Definition of Stress
“Stress” is the response to the continually changing pressures of life called stressors. Examples are:
- Physical stressors (such as pollution, heat, sickness for example, COVID-19)
- Mental stressors (such as deadlines, financial problems, loss of a job or a loved one)
- Social stressors (such as lockdown, social distancing, stressors in one’s job, friends and family)
- Spiritual stressors (such as churches closing down, external circumstances or internal decisions conflicingt with one’s goals, values and religious beliefs)
Two Types of Stress
Dr. Hans Hugo Bruno Selye, (died 1982), endocrinologist known for his studies of the effects of stress on the human body.]: recognised two types of stress response:
- Distress is a damaging stress response leaving one bored or immobilized by too many things to do.
- Eustress is a stress that compels us to action, resulting in pleasurable or satisfying experiences in life, such as stresses of sports competition, wedding ceremony, etc.
Three Progressive Responses to Stressors
Dr. Hans Selye, the stress pioneer, referred this as the General Adaptation Syndrome with three stages:
- Phase 1: Alarm Phase. Response to a threatening stressor, activating one’s sympathetic nervous system for the fight or flight reaction.
- Phase 2: State of Resistance. The resistance to persistent stressors, and the appearance of coping well.
- Phase 3: State of Exhaustion. Resisting the stressors, causes prolonged expenditure of energy, pushing the person into a state of exhaustion; when the stressors continue to persist, disease or death may be inevitable.
Relationship Between Stress, Survival and Illness
Medical science has discovered that when one feels stressed out from facing challenges, the negative emotions trigger the release of certain hormones and stimulate the nervous system in such a way as to put further stress on the various organs of the body. If these organs are subjected to stress over long periods of time, they become weakened. Once weakened, they are more susceptible to a variety of disease processes.
- Stress may cause the release of adrenaline, making the heart beat more rapidly and powerfully. Such stress may cause one to suffer from heart palpitations (unpleasant awareness of heartbeat).
- When stress hormones cause the blood vessels to constrict, they may augment the effects of hypertension and cause diminished peripheral vascular flow, leading to cold hands and feet.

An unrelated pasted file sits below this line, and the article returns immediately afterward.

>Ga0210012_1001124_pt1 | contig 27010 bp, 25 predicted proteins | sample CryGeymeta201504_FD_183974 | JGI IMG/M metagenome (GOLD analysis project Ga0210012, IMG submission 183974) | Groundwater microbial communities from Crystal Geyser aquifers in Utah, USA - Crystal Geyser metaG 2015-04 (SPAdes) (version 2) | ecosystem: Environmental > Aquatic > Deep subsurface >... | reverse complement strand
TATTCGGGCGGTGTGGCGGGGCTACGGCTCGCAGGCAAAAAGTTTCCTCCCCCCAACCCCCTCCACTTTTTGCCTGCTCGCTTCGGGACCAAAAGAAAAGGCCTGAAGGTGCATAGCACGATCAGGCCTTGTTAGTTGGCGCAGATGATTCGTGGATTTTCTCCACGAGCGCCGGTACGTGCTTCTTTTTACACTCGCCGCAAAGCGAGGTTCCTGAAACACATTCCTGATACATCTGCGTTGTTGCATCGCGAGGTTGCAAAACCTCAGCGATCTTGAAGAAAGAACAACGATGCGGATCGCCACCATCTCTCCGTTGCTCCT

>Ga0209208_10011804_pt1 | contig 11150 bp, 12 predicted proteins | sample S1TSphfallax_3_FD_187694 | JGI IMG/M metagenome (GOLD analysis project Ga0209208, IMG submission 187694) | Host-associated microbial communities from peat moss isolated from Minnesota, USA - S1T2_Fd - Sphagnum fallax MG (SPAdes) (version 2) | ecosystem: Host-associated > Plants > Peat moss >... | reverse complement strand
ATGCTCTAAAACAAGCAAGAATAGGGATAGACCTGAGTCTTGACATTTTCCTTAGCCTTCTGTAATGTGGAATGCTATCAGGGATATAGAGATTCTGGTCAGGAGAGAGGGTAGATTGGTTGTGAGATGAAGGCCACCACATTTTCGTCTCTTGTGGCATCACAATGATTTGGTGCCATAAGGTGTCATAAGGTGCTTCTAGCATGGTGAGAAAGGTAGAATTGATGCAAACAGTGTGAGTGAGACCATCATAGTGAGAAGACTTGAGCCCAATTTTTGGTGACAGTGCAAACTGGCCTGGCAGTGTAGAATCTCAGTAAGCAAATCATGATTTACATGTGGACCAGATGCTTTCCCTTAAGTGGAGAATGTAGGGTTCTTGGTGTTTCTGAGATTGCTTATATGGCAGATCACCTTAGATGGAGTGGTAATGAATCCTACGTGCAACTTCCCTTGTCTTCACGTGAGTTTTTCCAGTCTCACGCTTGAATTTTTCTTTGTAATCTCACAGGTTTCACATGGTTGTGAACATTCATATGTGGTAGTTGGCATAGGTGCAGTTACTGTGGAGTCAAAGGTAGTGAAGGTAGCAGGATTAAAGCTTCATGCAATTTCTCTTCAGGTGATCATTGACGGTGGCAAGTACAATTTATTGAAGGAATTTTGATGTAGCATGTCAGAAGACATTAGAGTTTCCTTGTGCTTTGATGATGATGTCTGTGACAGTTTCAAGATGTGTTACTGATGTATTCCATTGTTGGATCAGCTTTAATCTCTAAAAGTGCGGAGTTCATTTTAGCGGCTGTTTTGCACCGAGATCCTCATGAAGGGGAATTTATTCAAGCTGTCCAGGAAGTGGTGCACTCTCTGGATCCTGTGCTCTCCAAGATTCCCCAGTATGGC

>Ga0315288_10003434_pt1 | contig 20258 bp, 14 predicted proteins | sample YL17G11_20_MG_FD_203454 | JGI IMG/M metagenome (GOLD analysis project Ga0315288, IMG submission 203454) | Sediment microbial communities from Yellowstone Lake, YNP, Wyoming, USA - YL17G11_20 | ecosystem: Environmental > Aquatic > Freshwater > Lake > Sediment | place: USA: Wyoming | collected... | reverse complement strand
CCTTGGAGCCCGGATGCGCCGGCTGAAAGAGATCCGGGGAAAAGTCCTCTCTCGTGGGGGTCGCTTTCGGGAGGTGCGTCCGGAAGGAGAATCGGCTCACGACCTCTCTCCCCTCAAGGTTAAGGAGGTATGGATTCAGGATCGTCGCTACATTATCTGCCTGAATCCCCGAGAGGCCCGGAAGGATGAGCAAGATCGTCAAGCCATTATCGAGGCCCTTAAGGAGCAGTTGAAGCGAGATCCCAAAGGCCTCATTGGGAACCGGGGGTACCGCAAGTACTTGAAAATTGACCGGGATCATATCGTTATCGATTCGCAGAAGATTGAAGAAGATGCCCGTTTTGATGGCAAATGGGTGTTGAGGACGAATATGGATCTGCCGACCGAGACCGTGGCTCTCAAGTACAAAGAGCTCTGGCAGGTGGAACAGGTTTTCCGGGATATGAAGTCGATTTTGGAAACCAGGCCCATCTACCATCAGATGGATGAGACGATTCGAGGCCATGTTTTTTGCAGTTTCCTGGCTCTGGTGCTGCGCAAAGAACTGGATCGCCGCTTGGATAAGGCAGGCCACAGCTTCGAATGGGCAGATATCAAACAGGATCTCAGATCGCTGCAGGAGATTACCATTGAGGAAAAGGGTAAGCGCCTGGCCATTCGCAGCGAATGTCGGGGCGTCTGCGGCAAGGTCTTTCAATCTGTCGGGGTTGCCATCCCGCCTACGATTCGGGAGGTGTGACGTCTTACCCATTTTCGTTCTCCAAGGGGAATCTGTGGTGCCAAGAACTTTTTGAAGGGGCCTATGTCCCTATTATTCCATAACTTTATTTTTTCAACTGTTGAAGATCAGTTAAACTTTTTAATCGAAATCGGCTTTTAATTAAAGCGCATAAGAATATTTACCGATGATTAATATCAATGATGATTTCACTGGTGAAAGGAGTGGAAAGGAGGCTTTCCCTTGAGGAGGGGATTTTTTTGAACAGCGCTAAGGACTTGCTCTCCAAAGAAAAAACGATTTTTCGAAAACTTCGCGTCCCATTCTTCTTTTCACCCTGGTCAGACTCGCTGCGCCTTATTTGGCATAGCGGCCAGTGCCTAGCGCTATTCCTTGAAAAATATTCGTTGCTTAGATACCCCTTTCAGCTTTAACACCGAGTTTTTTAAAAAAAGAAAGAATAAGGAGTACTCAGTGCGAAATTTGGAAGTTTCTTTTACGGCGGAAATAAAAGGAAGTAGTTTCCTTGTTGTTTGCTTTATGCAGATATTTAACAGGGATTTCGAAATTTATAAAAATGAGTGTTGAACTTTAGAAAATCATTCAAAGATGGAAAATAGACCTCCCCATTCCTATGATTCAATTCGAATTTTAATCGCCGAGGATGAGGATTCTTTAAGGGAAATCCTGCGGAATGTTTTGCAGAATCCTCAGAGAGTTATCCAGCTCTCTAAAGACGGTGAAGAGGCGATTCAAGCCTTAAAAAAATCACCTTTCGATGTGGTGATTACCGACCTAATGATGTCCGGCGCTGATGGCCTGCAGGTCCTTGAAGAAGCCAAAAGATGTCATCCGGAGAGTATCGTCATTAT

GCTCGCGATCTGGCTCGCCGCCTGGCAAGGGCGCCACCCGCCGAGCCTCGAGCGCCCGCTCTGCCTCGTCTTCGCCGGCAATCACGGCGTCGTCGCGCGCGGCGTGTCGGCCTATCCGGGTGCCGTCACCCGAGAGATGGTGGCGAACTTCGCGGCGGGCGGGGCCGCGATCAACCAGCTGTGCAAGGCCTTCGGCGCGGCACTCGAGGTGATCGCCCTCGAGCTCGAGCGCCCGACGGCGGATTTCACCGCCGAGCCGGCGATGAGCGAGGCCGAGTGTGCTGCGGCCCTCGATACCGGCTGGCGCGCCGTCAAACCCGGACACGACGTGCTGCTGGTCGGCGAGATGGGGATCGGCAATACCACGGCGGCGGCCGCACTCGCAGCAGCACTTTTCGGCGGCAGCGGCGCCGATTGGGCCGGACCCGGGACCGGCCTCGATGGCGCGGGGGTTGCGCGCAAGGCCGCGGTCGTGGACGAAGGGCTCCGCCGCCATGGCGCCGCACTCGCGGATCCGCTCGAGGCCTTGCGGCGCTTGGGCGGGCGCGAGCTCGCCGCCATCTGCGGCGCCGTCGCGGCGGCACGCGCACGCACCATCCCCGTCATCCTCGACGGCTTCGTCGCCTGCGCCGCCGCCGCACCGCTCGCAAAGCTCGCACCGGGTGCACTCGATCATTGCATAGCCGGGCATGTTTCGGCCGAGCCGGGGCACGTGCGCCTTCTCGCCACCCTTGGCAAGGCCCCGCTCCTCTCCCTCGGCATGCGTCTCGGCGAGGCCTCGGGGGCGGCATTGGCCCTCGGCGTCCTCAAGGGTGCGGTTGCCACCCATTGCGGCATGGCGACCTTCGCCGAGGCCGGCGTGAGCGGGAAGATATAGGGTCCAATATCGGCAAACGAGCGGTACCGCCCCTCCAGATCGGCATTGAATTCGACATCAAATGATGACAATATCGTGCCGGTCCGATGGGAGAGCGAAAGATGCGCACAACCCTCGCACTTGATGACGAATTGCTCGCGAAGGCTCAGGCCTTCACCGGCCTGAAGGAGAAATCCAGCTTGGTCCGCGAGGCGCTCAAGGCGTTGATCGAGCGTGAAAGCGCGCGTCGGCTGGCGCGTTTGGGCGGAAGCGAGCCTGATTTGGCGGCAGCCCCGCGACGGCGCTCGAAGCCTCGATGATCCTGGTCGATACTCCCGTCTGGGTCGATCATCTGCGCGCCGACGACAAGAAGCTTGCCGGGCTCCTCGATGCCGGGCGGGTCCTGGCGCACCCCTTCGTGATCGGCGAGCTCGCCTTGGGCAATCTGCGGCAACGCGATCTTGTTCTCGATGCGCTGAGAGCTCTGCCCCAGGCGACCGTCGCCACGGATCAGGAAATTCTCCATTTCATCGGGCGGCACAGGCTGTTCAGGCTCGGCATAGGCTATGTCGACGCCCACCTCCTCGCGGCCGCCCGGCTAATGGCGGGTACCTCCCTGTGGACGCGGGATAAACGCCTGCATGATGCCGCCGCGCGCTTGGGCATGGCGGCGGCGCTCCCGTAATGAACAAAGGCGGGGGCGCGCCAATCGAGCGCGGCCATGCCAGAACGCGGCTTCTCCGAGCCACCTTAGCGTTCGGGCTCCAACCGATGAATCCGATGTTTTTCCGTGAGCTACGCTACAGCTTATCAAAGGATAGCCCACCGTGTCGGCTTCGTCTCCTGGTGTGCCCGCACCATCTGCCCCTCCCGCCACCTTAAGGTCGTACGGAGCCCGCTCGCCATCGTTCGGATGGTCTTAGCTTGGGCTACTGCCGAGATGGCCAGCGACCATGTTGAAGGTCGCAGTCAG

- Stress may induce shallow and rapid breathing with bronchial dilation, which causes hyper-ventilation and tetany (Overly stimulated nerves cause involuntary muscle cramps and contractions, most often in the hands and feet. But these spasms can extend throughout the body, and even into the larynx, or voice box, causing breathing problems).
- Stress results in diversion of the blood supply away from the digestive system, possibly affecting digestive processes.
- Stress induces a state of increased coagulability (clotting) of the blood which though protective in some circumstances, could have deleterious effects in others.
- Stress causes an increase in blood glucose (to serve as a rapid source of energy); in the diabetically predisposed, chronic stress may lead to the hastening of the onset or exacerbation of diabetes mellitus.
- Stress may cause alterations in gastrointestinal and urinary functions. Some may suffer from urinary frequency and irritable bowel syndrome.
- A stressed person may visit the doctor for numerous physical complaints and may suffer from emotional disorders such as anxiety, depression, phobias, cognitive disorders, memory problems, and sleep disorders.
According to statistics from Meridian Stress Management Consultancy in the U.K, almost 180,000 people in the U.K die each year from some form of stress-related illness. The Centre for Disease Control and Prevention of the United States estimates that stress account about 75% of all doctors visit. MIND UK says 40% are appointments based on Mental Health.
Ways to Determine If There Is Too Much Stress
- Take various Stress tests including the Social Re-adjustment Rating Scale developed by Drs. Thomas H. Holmes and Richard R. Rahe.
- Detect one or more of the following:
- Mental effects (prolonged mental fatigue, confusion including forgetfulness and difficulty in making decision, anxiety including feelings of panic, depression, lower self-worth, lower intellectual functioning, boredom)
- Social effects (procrastination, lack of concern for others, reduced effectiveness in communication, emotional hypersensitivity with a tendency to overact, feelings of isolation with a tendency toward suppressed feelings or withdrawal, loss of control, quick temper, aggression, increased risk-taking behaviour including gambling, increased drug use and abuse
- Spiritual effects (questioning one’s values and faith, losing the meaning and purpose of life, blaming God for problems, abandoning faith, trying to find solution apart from God)
- Physical effects (various stress related diseases due to lowered immunity as mentioned above)
The ABC Principle of Experiencing Stress without Distress
- Aware of the various kinds of stressors
- Balance in integrating the various stress coping keys
- Change in lifestyle.
Three Keys to Successful Stress Management Have Been Identified
- Healthy Lifestyle
- Time Management
Please refer to NEWSTART for other ways to cope with stress.